Anal fistula (plural fistulae), or fistula-in-ano, is a chronic abnormal communication between the epithelialised surface of the anal canal and (usually) the perianal skin. An anal fistula can be described as a narrow tunnel with its internal opening in the anal canal and its external opening in the skin near the anus.] Anal fistulae commonly occur in people with a history of anal abscesses. They can form when anal abscesses do not heal properly.
Anal fistulae originate from the anal glands, which are located between the internal and external anal sphincter and drain into the anal canal. If the outlet of these glands becomes blocked, an abscess can form which can eventually extend to the skin surface. The tract formed by this process is a fistula.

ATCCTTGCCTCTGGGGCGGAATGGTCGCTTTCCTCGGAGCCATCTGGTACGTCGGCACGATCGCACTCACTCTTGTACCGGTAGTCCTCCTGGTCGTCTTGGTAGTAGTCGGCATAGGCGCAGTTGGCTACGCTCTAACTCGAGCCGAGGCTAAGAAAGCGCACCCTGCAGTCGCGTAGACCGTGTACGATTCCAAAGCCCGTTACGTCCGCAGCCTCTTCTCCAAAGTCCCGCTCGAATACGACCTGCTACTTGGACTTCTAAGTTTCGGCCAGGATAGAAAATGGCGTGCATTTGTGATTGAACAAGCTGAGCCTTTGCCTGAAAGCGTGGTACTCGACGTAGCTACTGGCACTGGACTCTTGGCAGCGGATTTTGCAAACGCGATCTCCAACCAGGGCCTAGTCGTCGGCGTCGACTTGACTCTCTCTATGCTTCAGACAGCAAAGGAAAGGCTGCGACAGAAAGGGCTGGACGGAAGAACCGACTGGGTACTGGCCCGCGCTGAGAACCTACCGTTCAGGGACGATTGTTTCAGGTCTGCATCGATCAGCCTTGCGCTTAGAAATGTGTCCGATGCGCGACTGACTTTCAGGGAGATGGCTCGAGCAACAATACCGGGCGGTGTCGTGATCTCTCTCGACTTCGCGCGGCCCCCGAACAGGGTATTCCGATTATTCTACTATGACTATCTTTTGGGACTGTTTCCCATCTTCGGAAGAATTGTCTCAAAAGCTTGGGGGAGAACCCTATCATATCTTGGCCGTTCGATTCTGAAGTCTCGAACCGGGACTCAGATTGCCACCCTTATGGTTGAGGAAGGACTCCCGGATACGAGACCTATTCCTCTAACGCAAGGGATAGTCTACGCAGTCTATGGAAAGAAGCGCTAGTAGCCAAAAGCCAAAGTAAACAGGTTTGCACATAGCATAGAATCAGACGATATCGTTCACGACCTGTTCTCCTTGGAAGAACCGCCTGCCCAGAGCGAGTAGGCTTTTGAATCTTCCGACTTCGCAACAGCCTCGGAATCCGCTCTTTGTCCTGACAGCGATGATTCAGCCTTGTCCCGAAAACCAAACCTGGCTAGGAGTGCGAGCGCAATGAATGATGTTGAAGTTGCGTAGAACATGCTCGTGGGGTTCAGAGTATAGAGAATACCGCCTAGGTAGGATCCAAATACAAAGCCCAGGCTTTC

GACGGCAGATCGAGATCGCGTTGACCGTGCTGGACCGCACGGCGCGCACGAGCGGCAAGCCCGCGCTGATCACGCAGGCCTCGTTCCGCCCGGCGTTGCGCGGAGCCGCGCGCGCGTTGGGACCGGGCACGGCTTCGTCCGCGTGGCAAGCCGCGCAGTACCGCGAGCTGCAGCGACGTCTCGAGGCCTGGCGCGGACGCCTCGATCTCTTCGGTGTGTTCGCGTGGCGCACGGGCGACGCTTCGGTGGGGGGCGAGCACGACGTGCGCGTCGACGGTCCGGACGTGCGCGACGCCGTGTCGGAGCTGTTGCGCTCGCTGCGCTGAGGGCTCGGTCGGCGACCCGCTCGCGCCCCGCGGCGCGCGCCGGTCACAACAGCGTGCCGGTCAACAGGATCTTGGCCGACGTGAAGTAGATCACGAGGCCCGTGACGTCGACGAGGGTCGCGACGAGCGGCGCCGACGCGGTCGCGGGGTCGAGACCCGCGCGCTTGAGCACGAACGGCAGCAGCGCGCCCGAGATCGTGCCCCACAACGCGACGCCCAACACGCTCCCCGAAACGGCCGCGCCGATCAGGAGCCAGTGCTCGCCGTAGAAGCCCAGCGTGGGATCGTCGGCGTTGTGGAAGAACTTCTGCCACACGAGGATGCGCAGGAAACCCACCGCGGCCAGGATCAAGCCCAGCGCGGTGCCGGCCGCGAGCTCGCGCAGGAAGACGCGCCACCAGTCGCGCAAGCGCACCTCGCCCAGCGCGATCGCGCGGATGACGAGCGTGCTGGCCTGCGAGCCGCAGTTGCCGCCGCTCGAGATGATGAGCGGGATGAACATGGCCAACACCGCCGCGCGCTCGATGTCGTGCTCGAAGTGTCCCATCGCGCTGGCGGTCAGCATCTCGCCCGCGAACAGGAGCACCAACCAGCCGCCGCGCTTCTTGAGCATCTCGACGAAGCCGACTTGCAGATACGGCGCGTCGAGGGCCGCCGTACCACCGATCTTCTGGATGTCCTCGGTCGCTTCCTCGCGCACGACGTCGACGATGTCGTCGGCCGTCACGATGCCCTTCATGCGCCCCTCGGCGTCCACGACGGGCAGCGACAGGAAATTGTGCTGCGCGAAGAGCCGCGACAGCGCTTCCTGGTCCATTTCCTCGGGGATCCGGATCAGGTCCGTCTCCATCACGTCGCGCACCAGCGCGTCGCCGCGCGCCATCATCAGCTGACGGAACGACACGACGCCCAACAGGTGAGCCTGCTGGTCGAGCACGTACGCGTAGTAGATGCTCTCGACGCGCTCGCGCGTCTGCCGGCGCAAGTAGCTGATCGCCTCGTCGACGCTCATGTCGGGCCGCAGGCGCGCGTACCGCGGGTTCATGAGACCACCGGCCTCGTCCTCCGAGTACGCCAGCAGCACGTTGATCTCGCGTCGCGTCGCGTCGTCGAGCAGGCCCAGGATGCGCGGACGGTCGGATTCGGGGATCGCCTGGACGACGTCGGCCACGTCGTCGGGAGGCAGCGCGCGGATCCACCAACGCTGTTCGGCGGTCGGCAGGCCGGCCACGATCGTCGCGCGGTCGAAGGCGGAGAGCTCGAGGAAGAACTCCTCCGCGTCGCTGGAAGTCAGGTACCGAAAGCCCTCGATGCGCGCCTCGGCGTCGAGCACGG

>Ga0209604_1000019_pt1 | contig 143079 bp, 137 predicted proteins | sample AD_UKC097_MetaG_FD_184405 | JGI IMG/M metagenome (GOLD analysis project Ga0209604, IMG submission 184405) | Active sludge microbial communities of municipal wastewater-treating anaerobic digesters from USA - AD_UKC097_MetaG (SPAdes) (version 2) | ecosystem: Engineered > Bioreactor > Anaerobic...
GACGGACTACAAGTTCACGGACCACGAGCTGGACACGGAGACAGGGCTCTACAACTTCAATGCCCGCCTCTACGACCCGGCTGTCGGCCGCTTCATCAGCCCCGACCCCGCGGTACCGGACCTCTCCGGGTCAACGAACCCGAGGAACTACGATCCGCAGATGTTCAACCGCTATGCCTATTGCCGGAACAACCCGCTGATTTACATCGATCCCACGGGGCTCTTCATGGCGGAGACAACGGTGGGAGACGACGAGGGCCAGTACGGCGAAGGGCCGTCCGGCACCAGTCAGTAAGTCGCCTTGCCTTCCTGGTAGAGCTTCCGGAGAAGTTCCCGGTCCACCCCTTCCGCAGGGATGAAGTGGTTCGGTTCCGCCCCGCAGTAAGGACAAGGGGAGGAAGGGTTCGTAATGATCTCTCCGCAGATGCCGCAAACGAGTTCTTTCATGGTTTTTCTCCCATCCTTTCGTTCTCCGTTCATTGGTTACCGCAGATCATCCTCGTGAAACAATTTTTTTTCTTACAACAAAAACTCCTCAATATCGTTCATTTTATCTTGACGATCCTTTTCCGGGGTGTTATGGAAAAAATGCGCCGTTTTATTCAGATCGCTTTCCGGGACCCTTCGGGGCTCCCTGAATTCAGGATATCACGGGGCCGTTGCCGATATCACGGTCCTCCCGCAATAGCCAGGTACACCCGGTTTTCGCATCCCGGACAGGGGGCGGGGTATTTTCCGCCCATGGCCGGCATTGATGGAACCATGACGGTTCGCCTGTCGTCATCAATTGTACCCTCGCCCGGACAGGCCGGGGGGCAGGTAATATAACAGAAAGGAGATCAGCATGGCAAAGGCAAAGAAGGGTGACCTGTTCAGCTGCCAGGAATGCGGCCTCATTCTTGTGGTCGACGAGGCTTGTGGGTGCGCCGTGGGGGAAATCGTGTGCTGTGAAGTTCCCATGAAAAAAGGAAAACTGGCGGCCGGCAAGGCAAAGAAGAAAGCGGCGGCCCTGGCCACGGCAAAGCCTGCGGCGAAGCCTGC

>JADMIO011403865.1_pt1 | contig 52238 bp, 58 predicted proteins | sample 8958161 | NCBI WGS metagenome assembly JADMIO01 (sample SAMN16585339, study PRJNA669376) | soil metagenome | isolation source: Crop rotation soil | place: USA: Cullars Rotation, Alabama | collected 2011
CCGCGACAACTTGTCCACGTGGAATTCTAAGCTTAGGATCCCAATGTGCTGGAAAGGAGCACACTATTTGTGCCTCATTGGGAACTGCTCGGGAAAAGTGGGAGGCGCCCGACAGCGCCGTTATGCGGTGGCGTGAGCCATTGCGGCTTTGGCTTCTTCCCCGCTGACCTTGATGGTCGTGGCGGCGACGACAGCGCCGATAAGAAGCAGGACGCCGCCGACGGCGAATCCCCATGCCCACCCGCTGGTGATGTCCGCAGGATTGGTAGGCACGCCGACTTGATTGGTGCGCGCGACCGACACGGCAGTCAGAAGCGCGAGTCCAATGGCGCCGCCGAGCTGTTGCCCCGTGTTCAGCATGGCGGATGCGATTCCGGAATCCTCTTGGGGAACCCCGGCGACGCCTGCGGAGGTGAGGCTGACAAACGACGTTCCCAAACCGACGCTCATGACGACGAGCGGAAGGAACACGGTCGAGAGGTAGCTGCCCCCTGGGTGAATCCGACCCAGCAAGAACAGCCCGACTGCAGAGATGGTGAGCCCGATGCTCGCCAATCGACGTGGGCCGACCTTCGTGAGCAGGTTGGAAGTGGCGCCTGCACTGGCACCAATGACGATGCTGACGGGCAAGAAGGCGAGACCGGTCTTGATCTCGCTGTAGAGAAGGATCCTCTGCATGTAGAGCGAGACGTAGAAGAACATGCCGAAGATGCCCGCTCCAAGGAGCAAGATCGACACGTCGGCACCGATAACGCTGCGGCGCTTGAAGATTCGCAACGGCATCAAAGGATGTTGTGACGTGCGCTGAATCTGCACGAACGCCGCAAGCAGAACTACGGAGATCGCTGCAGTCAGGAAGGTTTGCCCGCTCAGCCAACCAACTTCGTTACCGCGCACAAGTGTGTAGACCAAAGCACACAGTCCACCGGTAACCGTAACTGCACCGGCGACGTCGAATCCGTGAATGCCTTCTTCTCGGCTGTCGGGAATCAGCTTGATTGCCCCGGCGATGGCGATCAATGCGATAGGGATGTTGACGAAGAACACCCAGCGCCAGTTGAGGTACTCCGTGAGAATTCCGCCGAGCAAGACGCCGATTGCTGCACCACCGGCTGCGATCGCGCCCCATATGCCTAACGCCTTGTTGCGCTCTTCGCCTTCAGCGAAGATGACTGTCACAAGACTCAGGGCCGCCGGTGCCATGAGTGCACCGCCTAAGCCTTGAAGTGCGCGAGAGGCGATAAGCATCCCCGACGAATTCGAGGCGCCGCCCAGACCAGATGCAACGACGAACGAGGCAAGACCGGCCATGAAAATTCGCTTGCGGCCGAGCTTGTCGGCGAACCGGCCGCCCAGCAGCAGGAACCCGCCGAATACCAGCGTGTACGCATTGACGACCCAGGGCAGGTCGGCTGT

Abscesses can recur if the fistula seals over, allowing the accumulation of pus. It can then extends to the surface again - repeating the process.
Anal fistulae per se do not generally harm, but can be very painful, and can be irritating because of the drainage of pus (it is also possible for formed stools to be passed through the fistula). Additionally, recurrent abscesses may lead to significant short term morbidity from pain and, importantly, create a starting point for systemic infection.
Treatment, in the form of surgery, is considered essential to allow drainage and prevent infection. Repair of the fistula itself is considered an elective procedure which many patients opt for due to the discomfort and inconvenience associated with an actively draining fistula.